Mr. Getsi had a huge impact on me as a musician. When I came to USN, I was in the process of looking for another piano teacher. I had been taking classical lessons since the age of 6 and I felt it was time for a change. I wanted to explore jazz music more and make that the main genre that I played. After meeting Mr. Getsi and seeing how involved he was in the Nashville jazz scene, I asked him for some contacts of some private lessons teachers in the Nashville area that taught jazz. He immediately put me in touch with one of his friends, Billy Kirsch, a jazz pianist and singer/songwriter and a former USN dad. He gave me an excellent write up as a potential new student for Billy—who only takes five students—and because of this and his willingness to help me, I was accepted as a student of Billy! Mr. Getsi has always appreciated my musical talents, whether it was putting me in touch with a Grammy-nominated musician as a permanent piano teacher or featuring me on jazz band tunes or playing on my latest album. If Mr. Getsi had not done what he did to help me succeed as a musician, I honestly can say I do not know if I would be doing music as a degree and as a career today. 

Do you have any plans to work together again in the future? What is up next for you both?

Yes! As the Savannah Series continues we hope to come out with CDs that will accompany each book. The CDs will continue to reflect on various themes that happen within the different books.
Right now you can find me at New York University: Tisch School of the Arts (Playwrights Horizons Theatre School) studying Theatre and Economics. This semester I will be in two shows, The Skriker by Caryl Churchill, which is opening at the end of March, and a reading of a student play, The THUD, happening in late April. Both are in conjunction with Playwrights Horizons Theatre School.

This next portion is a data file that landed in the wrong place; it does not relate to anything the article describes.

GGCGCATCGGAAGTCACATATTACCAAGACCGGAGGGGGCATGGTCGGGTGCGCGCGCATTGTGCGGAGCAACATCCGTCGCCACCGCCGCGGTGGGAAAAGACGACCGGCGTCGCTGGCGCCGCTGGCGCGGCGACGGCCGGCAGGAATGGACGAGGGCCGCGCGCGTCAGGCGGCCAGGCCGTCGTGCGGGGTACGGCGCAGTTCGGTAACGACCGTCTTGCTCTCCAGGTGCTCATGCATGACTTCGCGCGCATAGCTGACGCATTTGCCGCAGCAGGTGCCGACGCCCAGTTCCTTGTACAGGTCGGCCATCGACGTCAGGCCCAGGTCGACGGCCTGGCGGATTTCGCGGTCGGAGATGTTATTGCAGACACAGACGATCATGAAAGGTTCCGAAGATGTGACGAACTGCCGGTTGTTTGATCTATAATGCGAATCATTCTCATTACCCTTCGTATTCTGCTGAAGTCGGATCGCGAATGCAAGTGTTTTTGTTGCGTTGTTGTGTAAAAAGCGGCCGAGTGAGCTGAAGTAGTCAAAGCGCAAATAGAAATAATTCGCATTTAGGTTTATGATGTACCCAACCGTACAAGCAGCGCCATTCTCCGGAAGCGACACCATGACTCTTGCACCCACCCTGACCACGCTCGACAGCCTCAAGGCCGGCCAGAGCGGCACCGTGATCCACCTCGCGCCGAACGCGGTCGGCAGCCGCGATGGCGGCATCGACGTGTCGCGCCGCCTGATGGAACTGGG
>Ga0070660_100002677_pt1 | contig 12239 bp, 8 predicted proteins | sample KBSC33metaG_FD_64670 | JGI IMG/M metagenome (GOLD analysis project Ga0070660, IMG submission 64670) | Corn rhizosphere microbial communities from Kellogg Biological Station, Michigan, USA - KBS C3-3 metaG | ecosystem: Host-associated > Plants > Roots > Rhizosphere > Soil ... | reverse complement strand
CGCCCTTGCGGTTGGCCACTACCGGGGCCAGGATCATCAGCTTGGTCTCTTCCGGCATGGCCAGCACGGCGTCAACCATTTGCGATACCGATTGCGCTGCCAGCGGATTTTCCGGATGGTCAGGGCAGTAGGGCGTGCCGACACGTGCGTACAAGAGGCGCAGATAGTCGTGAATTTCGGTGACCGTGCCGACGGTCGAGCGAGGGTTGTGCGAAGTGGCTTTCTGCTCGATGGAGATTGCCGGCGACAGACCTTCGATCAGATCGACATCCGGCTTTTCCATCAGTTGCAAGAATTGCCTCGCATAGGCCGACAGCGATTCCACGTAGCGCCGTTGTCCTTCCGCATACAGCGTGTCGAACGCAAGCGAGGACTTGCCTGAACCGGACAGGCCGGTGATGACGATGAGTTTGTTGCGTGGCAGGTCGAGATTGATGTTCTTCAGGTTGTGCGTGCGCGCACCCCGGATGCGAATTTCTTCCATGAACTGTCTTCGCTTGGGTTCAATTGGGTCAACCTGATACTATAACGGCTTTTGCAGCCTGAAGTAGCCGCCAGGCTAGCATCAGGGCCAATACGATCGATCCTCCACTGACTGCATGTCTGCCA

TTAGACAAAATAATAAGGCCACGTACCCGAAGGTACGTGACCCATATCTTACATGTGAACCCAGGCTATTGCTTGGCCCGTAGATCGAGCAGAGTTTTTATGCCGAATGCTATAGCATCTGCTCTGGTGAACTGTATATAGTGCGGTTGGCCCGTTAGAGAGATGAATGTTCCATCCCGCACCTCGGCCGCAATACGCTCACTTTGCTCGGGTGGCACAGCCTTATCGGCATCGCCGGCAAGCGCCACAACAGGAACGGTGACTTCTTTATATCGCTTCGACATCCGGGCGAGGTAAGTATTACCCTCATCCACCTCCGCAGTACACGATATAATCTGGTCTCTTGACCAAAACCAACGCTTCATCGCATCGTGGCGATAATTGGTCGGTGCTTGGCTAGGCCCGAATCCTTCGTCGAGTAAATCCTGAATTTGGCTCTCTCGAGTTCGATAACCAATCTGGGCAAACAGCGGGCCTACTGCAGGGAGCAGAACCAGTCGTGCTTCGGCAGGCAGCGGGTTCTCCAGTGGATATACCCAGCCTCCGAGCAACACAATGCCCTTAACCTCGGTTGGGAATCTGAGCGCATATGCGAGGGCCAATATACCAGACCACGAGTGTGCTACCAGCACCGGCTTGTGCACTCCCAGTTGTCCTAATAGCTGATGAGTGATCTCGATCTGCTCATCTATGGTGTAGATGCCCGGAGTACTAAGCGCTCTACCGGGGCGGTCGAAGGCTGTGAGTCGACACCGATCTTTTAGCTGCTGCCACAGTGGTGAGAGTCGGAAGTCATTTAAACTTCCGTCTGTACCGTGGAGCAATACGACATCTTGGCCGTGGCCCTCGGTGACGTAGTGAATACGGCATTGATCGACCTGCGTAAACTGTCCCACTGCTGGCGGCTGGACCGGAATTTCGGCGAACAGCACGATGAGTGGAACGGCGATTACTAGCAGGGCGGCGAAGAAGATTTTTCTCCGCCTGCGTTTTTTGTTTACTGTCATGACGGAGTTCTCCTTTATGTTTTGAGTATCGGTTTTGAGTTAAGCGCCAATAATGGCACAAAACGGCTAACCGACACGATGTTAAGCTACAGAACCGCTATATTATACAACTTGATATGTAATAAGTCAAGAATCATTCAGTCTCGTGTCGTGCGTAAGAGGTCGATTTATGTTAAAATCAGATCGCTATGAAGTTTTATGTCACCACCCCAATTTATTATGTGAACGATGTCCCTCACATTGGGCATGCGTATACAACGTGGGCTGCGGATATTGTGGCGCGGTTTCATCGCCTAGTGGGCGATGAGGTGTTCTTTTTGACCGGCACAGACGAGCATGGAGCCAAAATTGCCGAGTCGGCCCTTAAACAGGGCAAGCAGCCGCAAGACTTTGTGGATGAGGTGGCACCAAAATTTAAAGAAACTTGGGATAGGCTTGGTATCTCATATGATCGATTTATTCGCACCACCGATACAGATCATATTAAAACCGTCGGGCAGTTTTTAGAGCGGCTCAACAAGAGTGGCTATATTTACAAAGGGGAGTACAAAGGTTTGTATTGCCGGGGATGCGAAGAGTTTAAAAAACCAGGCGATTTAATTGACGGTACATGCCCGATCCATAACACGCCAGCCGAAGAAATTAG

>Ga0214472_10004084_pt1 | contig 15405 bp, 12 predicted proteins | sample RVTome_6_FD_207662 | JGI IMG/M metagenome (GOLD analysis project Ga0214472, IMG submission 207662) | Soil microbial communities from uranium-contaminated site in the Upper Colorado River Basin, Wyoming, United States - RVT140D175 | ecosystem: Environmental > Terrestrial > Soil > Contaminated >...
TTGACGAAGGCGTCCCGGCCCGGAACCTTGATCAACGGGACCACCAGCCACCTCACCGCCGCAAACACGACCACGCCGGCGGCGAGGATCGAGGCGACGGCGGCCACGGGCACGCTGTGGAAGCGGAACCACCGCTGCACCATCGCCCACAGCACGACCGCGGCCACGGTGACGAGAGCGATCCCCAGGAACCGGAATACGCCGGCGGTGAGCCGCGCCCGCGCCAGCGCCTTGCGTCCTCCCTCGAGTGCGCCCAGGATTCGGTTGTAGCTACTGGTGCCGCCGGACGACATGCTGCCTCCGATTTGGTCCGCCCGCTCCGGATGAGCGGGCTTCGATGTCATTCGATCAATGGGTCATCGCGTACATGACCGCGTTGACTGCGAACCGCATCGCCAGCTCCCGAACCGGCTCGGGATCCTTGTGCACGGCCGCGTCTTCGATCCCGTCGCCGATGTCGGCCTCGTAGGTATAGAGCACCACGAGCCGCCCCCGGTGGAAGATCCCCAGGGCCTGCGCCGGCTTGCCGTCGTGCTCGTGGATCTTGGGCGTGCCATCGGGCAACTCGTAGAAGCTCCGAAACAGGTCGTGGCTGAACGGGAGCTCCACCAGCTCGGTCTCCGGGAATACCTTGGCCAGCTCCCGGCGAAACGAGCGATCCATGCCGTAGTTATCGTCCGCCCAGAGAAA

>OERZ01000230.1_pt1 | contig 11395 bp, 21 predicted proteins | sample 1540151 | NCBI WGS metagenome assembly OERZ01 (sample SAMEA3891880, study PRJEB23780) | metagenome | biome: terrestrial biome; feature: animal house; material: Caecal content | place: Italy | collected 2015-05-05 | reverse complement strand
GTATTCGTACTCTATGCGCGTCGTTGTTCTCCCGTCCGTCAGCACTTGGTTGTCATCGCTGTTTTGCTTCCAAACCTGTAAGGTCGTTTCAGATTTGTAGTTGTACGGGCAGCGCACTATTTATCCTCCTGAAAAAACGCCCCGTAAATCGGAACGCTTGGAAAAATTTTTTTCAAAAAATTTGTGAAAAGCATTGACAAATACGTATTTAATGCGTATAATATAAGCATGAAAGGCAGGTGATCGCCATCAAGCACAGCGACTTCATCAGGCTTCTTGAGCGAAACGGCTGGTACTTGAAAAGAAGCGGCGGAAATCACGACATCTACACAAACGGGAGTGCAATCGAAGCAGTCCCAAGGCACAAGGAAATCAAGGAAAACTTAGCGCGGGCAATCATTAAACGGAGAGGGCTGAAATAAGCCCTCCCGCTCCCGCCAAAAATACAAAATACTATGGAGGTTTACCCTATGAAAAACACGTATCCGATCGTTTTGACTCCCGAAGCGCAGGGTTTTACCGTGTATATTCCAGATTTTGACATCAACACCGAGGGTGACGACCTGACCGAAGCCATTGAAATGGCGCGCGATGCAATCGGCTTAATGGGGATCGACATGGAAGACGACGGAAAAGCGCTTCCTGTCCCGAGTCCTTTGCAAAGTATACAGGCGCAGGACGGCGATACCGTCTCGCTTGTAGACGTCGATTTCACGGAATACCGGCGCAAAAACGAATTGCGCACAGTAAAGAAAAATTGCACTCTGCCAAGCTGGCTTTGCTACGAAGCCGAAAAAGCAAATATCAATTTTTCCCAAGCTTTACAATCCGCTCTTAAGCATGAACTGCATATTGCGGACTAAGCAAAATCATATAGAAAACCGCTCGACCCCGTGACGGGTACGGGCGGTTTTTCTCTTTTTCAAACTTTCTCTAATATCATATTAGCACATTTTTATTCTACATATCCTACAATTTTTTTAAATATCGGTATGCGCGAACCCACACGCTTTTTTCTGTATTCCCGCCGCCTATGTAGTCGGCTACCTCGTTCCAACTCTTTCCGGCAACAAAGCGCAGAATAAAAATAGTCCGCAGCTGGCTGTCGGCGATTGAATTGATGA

There are definitely plans in the works for us to continue to work together. There are a whole lot of Savannah Green stories yet to be published and with every story there will be an accompanying album. Ms. Churchwell would like to continue down this path of writing music to accompany her children’s books. One of the most important things in regards to this project is advertisement. We have radio interviews lined up, book/album release events in the works, and perhaps the biggest accomplishment will come when our album reaches the gift shop of the new Smithsonian African American History Museum in Washington, D.C., along with the Churchwell book and some artifacts belonging to Mr. Churchwell. I believe the next book is in the works…perhaps we will have a new album done by next year?? 

The album, “The Music of Robert Churchwell: Writing News, Making History (A Savannah Green Story),” can be found on iTunes, Amazon, etc. and the book can be found on Amazon as well.

You may email Alexandria Churchwell '13 at alexandriachurchwell@gmail.com. Bryard Huggins '13 can be reached at managebryard@gmail.com.